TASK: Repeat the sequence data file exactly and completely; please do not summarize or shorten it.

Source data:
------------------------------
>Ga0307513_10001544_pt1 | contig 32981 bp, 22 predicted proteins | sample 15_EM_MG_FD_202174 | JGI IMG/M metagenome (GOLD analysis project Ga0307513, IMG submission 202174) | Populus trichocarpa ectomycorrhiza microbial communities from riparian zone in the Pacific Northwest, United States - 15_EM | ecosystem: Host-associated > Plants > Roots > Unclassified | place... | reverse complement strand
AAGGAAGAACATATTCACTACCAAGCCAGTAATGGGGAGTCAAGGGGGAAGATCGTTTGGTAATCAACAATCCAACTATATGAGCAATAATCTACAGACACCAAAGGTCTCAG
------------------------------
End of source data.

>Ga0307513_10001544_pt1 | contig 32981 bp, 22 predicted proteins | sample 15_EM_MG_FD_202174 | JGI IMG/M metagenome (GOLD analysis project Ga0307513, IMG submission 202174) | Populus trichocarpa ectomycorrhiza microbial communities from riparian zone in the Pacific Northwest, United States - 15_EM | ecosystem: Host-associated > Plants > Roots > Unclassified | place... | reverse complement strand
AAGGAAGAACATATTCACTACCAAGCCAGTAATGGGGAGTCAAGGGGGAAGATCGTTTGGTAATCAACAATCCAACTATATGAGCAATAATCTACAGACACCAAAGGTCTCAG